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How Green and Bicycle Friendly is Gasteiz Really?

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How Green and Bicycle Friendly is Gasteiz Really?

25/03/21 / Keyword: bicycle

ECP coach John gives his strong opinion about the proposed changes by Vitoria-Gasteiz council to the rules regarding the circulation of bicycles in the city.

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Useful vocabulary

enhanced: increased and improved quality

jeopardy: danger of loss, harm or failure 

bike racks: a place to to park bikes. Usually metal

benches: a long seat for a few people, usually found outdoors

signposting: a way of giving information, especially on roads

threats: a statement of intent to cause damage or harm

foster: to encourage or promote the development of something

criss-cross: a pattern of intersecting lines

 

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ECP coach John gives his strong opinion about the proposed changes by Vitoria-Gasteiz council to the rules regarding the circulation of bicycles in the city.

Gasteiz has long had a well-deserved reputation as a bike-friendly city which has enhanced its green credentials. However, the PNV-led local council has just announced a series of possible measures, which, in my opinion, and that of many other cyclists, will, if implemented, put that hard-earned green reputation in serious jeopardy.  

The proposals are: 

1) Circulation by bike only on cycle paths or roadways.

2) It will be forbidden to ride in pedestrian areas – meaning the pavement – except for children under 15 years of age. However, children under 12 years of age may ride on the pavement with an adult.

3) Bicycles will only be permitted to park on bike racks and street furniture, but NOT  benches or trees.

The councillor in charge of (im)mobility was quoted in El Correo as saying that, “Vitoria has been permissive with the bicycle”!

But what do they actually mean by that? For many years, Vitoria has had clear and concise regulations on cycling, and if anyone has had to enforce them it is the Council, which means that this “permissiveness” could only be due to laziness or a failure to do things properly on the council’s part.

From a cycling point of view, it is true there is a lot of “permissiveness” in terms of cars parking in double lines in cycle lanes. The invasion of cycle lanes by runners and pedestrians.  No real speed control in 30 km/h zones by traffic police. A lack of proper signposting at cycle priority crossings. I could go on…

Already, the council are quoting figures of how much cyclists will be fined if they do not obey the proposed new rules. Yet again, politicians are resorting to threats and sanctions, rather than trying to convince the public and look for consensus. I propose a completely different approach. 

As a cyclist, I do admit that some of us on two wheels do not always follow the rules and can be an irritation to pedestrians, but let’s be honest, it’s fast cars that kill pedestrians and cyclists. The statistics show that very few pedestrians are even slightly injured by cyclists riding on pavements.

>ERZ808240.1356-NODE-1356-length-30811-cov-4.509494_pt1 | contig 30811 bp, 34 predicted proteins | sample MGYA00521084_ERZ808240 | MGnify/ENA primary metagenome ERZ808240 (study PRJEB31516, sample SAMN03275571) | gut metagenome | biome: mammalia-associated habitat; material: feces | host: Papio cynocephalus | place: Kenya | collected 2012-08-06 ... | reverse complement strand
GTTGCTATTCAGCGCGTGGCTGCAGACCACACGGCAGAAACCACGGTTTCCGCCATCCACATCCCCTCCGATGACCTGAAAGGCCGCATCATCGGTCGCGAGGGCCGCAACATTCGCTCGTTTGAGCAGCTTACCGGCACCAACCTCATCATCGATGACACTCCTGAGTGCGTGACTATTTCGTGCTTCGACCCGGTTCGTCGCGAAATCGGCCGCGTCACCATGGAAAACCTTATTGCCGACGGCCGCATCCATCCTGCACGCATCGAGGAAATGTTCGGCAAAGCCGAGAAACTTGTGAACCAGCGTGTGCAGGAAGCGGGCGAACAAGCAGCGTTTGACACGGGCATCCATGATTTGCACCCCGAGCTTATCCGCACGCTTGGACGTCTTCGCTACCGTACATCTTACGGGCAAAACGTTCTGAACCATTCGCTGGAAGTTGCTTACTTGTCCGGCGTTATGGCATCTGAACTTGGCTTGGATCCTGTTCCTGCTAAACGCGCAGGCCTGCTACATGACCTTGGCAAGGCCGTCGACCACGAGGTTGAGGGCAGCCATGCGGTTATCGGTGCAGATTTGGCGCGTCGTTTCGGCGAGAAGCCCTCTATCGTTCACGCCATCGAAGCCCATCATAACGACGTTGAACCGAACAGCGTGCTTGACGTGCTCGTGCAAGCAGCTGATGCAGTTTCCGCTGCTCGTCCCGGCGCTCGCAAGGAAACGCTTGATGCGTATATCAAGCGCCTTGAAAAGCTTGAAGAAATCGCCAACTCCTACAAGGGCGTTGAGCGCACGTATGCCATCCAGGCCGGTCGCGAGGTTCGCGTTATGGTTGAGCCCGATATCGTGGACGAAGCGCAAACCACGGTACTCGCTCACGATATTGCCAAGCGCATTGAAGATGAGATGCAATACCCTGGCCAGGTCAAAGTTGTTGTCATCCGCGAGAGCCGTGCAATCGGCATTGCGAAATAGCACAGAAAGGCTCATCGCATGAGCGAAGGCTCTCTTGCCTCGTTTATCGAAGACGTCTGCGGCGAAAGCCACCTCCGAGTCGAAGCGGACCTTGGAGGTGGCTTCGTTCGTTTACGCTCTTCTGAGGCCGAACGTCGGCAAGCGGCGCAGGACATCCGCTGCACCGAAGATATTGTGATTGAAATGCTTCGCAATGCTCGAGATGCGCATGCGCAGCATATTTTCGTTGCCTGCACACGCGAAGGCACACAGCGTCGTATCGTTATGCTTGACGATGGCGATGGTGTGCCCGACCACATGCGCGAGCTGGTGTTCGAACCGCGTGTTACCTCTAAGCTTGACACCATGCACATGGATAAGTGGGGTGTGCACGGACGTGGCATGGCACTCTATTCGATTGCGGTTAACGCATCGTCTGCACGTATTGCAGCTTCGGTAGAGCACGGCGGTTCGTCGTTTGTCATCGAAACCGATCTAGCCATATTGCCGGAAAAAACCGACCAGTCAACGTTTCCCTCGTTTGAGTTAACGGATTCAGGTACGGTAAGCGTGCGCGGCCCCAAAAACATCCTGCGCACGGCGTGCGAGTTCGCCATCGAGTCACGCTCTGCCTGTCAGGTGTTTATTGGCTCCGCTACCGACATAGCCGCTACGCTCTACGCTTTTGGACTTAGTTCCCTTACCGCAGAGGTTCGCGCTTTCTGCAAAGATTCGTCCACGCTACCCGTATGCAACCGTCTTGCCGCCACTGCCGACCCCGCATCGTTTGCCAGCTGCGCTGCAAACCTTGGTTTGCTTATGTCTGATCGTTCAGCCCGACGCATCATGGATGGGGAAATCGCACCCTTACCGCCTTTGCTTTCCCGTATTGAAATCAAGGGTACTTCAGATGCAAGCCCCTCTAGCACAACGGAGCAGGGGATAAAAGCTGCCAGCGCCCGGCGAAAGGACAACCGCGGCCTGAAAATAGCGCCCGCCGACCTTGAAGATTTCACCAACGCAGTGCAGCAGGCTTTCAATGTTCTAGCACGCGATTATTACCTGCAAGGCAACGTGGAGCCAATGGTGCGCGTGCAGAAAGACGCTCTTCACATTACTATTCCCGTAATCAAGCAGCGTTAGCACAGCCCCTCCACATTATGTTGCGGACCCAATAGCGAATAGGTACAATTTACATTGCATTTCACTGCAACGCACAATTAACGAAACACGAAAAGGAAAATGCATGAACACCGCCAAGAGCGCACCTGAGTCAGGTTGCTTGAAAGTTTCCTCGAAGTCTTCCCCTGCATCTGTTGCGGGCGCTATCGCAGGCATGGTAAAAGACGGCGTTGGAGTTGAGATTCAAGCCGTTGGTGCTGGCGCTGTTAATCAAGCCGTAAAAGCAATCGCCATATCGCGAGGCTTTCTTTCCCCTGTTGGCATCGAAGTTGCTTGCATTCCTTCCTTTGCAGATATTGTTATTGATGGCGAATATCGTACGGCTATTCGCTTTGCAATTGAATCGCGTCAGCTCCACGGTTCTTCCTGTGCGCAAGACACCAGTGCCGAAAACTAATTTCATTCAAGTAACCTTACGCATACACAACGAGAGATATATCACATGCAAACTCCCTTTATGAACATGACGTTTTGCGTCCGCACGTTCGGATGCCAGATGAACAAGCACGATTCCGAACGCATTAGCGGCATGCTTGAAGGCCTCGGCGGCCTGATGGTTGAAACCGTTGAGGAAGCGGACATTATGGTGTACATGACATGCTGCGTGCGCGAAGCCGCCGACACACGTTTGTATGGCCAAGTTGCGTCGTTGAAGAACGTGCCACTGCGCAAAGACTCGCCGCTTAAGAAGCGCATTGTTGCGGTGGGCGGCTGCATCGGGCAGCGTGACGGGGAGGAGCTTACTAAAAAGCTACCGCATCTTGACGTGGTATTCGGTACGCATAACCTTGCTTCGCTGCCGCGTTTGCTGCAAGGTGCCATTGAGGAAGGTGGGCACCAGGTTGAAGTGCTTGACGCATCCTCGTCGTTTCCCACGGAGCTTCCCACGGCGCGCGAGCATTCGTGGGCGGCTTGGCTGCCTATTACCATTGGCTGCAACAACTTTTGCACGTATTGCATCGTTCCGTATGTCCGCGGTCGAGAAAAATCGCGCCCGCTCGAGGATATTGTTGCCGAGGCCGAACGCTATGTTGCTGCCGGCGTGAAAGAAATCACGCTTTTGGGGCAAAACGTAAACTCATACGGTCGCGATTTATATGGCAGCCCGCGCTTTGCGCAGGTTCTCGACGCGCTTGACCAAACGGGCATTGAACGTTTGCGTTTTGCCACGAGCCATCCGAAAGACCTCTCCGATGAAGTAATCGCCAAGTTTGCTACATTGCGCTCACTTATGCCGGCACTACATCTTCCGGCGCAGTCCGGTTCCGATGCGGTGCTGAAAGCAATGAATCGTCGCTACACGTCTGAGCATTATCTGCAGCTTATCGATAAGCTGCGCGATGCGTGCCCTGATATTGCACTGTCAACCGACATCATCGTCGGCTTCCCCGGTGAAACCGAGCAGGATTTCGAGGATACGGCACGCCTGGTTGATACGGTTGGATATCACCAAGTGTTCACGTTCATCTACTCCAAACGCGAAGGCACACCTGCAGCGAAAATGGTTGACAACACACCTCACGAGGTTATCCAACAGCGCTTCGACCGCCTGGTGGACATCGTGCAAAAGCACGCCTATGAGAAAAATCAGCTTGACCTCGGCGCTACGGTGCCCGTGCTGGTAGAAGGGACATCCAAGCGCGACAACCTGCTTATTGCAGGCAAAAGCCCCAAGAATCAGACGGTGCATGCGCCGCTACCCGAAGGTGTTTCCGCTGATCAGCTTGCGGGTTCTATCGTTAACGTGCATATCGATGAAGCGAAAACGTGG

It is not helpful to create false divisions between pedestrians and cyclists. All cyclists are pedestrians too and many are also car drivers. We need to continue the pedestrian and bike-friendly policy in Gasteiz and foster a more cooperative and mutually respectful atmosphere between us all.

In neighbourhoods like Salburua, where the pavements are more than 3 metres wide, I propose to allow cyclists to ride responsibly on the pavements until traffic is slowed to 30 km/h on the roads, and clearly marked and safe cycle paths are allocated. 

Cyclists and scooter riders also need to show respect and learn the rules. Riding with no hands or texting while riding is NOT allowed. They also need to know they have no right to speed across zebra crossings, which is extremely dangerous. They should dismount and push their bike or scooter across the road.

Car drivers must be clear that on elevated crossings with the yellow criss-cross lines, they have to give way.

It would be a shame if the city’s green credentials were lost by implementing these proposals as they stand. We all need to talk more and impose less, but, most of all, educate ourselves about the existing rules and respect them and each other.

Written by ECP Coach John Hird

 

Let’s chat about using a bicycle in Gasteiz!

  1. What are the council’s new mobility proposals?
  2. Does John agree or disagree with the proposals?
  3. Why does John say the quoted councillor is in charge of “(im)mobility”?
  4. Are you mostly a pedestrian, cyclist or car driver?
  5. Do the proposals make Gasteiz less green? 
  6. If you were council leader, what would you do?
  7. What do you think about the quotes? (see page 2)

 

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